The deadly stranglehold of gang violence in Honduras drives tens of thousands of desperate residents to flee north to request asylum in the U.S. Few receive it. What happens to people forced to return to the violence they fled?
In search of perspectives from outside the U.S. on the current state of immigration at our southern border.
Chairs pile up in the classrooms of villages where debt cycles and tougher immigration enforcement mean a new migration trend: parents traveling with younger children.
Photographer Misha Friedman says his study of Ukrainian prisons is about the traces that a society leaves behind. At the root of his work, though, are the people left behind.
The reality is that we have two great tools at our disposal: truth and humor. There is nothing that scares the Kremlin more.
Land deals along River Nile could easily impair its recharging potential if water abstraction is not regulated.
Guns may have been silenced, but Colombia is still reckoning with stark inequalities that jeopardize the country's fragile peace.
For over two decades, a secret network has worked tirelessly to help thousands of refugees escape the world's worst dictatorship. This is the story of one desperate woman who risked her life to reach freedom, and of the complicated man who led the way.
The existence of the tapes of discussions involving Khalid Shaikh Mohammed was disclosed by defense lawyers in the case being tried at Guantánamo Bay.
Part 2 of WGBH's two-part interview with Phillip Martin on his project "Caste in America."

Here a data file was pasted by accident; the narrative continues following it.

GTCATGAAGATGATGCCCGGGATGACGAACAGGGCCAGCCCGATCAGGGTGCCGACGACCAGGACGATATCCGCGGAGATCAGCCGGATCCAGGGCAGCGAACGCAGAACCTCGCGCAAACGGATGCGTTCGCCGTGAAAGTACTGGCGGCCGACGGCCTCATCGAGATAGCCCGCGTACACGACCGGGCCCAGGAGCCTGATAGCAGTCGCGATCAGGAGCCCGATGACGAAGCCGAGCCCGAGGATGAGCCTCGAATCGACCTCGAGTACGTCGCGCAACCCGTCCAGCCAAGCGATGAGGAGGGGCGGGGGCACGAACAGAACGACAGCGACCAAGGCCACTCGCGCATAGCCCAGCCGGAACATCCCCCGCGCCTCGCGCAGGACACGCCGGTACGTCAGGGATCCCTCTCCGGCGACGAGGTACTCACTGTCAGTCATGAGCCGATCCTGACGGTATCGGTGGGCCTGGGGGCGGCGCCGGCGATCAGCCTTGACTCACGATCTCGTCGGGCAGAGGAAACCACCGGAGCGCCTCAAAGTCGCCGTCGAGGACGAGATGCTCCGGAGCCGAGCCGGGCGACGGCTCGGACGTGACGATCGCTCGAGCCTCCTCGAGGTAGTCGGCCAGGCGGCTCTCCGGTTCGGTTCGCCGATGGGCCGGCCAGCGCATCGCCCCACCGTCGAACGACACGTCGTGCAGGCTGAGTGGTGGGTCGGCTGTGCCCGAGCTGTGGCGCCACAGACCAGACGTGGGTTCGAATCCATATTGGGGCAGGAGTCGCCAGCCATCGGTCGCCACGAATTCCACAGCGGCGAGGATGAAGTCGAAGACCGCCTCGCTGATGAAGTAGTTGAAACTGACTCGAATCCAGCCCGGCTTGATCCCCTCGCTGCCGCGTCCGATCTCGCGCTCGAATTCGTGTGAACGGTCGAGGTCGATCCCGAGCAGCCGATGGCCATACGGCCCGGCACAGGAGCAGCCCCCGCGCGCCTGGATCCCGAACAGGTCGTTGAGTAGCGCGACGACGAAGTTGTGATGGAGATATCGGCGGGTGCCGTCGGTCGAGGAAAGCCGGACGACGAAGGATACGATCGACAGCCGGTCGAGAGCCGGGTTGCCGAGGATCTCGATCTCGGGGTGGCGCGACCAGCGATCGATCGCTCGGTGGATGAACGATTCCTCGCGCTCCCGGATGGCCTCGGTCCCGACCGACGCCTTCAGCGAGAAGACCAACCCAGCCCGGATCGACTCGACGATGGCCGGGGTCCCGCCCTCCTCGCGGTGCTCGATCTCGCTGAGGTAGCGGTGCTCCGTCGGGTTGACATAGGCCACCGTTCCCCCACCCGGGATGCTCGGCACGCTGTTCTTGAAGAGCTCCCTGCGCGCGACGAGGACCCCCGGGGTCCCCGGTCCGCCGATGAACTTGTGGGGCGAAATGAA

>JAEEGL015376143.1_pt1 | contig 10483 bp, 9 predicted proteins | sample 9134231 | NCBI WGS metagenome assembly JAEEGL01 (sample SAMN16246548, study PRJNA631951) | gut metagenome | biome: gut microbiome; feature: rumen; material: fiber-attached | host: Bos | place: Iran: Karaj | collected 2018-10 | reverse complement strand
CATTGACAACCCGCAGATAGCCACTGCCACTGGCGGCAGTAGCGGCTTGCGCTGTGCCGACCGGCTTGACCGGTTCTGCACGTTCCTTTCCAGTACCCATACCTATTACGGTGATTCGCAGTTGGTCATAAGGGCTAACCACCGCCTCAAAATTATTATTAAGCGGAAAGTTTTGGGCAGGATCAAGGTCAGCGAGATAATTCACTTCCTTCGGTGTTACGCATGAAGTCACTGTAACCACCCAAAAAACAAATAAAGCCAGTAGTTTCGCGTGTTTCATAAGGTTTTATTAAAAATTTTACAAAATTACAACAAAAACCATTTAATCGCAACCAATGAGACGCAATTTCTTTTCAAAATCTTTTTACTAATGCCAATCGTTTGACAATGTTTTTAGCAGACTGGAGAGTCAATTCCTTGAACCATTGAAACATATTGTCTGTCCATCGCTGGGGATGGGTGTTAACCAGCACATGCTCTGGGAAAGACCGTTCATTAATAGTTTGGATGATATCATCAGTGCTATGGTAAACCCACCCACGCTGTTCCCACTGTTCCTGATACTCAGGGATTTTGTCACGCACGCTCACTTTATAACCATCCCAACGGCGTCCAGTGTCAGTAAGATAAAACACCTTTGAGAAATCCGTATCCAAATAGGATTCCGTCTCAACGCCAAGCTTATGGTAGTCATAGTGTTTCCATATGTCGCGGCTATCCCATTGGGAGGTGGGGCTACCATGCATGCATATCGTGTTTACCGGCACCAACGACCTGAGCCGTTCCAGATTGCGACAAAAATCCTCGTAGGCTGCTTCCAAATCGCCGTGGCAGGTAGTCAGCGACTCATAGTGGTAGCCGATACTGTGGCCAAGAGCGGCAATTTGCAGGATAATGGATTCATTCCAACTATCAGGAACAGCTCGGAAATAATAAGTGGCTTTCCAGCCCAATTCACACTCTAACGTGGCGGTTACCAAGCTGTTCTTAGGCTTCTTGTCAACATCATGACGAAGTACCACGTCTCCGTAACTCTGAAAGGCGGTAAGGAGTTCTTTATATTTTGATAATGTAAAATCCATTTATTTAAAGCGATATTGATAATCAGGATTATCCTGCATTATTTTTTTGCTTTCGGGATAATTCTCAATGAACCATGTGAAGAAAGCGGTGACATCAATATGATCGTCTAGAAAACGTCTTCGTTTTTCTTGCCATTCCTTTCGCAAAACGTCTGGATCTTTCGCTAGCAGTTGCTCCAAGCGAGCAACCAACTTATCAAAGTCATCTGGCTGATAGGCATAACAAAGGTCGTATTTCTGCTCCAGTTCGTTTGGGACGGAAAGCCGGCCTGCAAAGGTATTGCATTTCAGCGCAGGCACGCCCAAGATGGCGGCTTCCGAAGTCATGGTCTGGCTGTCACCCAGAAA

The story of Wisconsin farmers' struggle to survive as dairy prices continue to deflate.
The Orthodox Church in Ukraine has been under the authority of Moscow since 1686. Until the 2014 war with Russia, that situation bothered few. Now a growing number of congregations, approximately 500 so far, have joined a new independent Ukrainian Orthodox Church, angering Russian President Vladimir Putin.
Is self-immolation violent or nonviolent and is it an effective form of protest? Two questions Pulitzer Center team and journalist ask youth at weekend conference.
Each year, nearly 1 billion people go to bed hungry while at least 8 million die from hunger-related illnesses per year. How will we support ourselves on an increasingly populated planet?
The civil war in Syria is now manufacturing refugees on an industrial scale. Overall, nearly one third of the country’s population have been forced to abandon their homes.
Alan Weisman, the author of bestseller "The World Without Us," says population is going in the wrong direction to achieve ecological sustainability. In his new book, he looks at the world with us
Pulitzer Center senior editor Tom Hundley explains the "Roads Kill" project and it's interactive map.
We know that carbon dioxide emissions are affecting the planet’s climate. Now it appears that these carbon emissions are also altering the chemistry of our oceans.
William J. Dobson reviews Marvin Kalb's newest book "The Road to War."
Joanne Silberner wins the 2013 Communication Award from The National Academy of Sciences, National Academy of Engineering, and Institute of Medicine.
The Pulitzer Center is pleased to announce the publication of five e-books on the Creatavist platform, including the new book "Meltdown: China's Environmental Crisis."
The latest round of US-brokered Israeli-Palestinian peace talks has produced hints of a breakthrough on the most contentious of all issues—the final status of Jerusalem.
Hezbollah have entered the war in Syria on the side of the regime—yet in neighboring Lebanon, they offer aid to those who flee from their aggression.
Eliza Griswold and Seamus Murphy win for their collection of landays in Poetry magazine's June 2013 issue.